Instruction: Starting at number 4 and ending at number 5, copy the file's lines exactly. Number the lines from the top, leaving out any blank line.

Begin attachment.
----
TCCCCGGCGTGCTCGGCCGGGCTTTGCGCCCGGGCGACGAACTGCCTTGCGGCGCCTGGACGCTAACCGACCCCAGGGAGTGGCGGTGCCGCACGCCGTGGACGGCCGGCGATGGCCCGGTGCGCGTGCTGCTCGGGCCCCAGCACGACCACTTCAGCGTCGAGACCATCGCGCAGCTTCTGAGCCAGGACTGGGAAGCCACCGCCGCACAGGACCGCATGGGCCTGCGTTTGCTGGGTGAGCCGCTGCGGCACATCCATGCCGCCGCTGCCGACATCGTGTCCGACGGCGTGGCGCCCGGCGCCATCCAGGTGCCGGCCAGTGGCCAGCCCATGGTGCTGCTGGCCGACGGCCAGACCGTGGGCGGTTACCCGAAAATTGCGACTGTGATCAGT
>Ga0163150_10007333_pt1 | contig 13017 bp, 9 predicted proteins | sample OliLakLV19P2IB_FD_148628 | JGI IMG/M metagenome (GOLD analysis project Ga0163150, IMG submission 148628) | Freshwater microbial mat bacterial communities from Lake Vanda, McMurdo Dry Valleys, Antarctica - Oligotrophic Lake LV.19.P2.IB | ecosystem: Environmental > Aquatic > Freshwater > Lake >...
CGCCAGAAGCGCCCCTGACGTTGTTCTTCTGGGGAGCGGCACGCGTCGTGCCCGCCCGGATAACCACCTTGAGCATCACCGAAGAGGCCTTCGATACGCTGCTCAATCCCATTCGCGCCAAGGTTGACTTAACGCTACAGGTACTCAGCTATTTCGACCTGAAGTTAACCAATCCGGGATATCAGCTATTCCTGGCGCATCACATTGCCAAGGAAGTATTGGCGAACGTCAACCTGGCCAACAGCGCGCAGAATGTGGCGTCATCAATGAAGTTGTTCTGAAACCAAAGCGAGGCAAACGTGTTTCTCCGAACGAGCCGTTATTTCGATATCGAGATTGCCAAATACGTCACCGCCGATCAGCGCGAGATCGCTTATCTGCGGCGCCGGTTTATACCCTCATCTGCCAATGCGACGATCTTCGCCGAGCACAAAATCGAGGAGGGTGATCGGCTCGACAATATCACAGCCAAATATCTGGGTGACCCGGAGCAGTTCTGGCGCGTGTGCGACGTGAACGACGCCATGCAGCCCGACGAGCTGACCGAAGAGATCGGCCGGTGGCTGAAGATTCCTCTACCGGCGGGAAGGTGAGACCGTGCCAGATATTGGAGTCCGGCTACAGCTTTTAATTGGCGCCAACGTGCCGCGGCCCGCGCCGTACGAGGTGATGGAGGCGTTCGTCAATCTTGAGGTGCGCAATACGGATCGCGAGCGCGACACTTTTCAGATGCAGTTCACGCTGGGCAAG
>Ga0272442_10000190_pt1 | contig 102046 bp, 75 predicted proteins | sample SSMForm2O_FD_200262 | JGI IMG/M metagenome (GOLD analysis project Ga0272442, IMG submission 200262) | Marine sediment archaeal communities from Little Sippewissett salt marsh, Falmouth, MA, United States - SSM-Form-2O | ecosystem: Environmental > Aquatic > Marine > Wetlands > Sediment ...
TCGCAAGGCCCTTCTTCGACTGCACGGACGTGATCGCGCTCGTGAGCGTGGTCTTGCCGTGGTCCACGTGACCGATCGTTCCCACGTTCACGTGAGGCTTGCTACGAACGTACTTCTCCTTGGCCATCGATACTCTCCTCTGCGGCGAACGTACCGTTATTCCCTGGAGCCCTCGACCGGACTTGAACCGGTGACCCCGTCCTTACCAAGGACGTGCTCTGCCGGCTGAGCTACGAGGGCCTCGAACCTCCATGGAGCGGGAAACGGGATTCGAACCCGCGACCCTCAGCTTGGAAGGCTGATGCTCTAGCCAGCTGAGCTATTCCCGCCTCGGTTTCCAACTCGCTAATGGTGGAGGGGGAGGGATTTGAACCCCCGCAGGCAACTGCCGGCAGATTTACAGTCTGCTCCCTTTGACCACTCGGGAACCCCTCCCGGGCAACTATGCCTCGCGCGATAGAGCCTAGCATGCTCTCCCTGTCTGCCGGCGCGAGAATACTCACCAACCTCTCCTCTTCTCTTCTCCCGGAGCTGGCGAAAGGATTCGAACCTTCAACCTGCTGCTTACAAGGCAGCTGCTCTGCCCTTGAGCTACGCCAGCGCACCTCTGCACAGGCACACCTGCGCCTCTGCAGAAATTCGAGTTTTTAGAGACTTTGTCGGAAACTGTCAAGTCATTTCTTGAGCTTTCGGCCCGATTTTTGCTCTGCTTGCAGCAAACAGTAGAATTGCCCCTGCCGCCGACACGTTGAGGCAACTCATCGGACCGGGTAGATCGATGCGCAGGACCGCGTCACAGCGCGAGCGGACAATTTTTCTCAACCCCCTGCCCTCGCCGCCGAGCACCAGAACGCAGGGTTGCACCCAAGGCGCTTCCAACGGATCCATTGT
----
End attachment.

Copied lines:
>Ga0272442_10000190_pt1 | contig 102046 bp, 75 predicted proteins | sample SSMForm2O_FD_200262 | JGI IMG/M metagenome (GOLD analysis project Ga0272442, IMG submission 200262) | Marine sediment archaeal communities from Little Sippewissett salt marsh, Falmouth, MA, United States - SSM-Form-2O | ecosystem: Environmental > Aquatic > Marine > Wetlands > Sediment ...
TCGCAAGGCCCTTCTTCGACTGCACGGACGTGATCGCGCTCGTGAGCGTGGTCTTGCCGTGGTCCACGTGACCGATCGTTCCCACGTTCACGTGAGGCTTGCTACGAACGTACTTCTCCTTGGCCATCGATACTCTCCTCTGCGGCGAACGTACCGTTATTCCCTGGAGCCCTCGACCGGACTTGAACCGGTGACCCCGTCCTTACCAAGGACGTGCTCTGCCGGCTGAGCTACGAGGGCCTCGAACCTCCATGGAGCGGGAAACGGGATTCGAACCCGCGACCCTCAGCTTGGAAGGCTGATGCTCTAGCCAGCTGAGCTATTCCCGCCTCGGTTTCCAACTCGCTAATGGTGGAGGGGGAGGGATTTGAACCCCCGCAGGCAACTGCCGGCAGATTTACAGTCTGCTCCCTTTGACCACTCGGGAACCCCTCCCGGGCAACTATGCCTCGCGCGATAGAGCCTAGCATGCTCTCCCTGTCTGCCGGCGCGAGAATACTCACCAACCTCTCCTCTTCTCTTCTCCCGGAGCTGGCGAAAGGATTCGAACCTTCAACCTGCTGCTTACAAGGCAGCTGCTCTGCCCTTGAGCTACGCCAGCGCACCTCTGCACAGGCACACCTGCGCCTCTGCAGAAATTCGAGTTTTTAGAGACTTTGTCGGAAACTGTCAAGTCATTTCTTGAGCTTTCGGCCCGATTTTTGCTCTGCTTGCAGCAAACAGTAGAATTGCCCCTGCCGCCGACACGTTGAGGCAACTCATCGGACCGGGTAGATCGATGCGCAGGACCGCGTCACAGCGCGAGCGGACAATTTTTCTCAACCCCCTGCCCTCGCCGCCGAGCACCAGAACGCAGGGTTGCACCCAAGGCGCTTCCAACGGATCCATTGT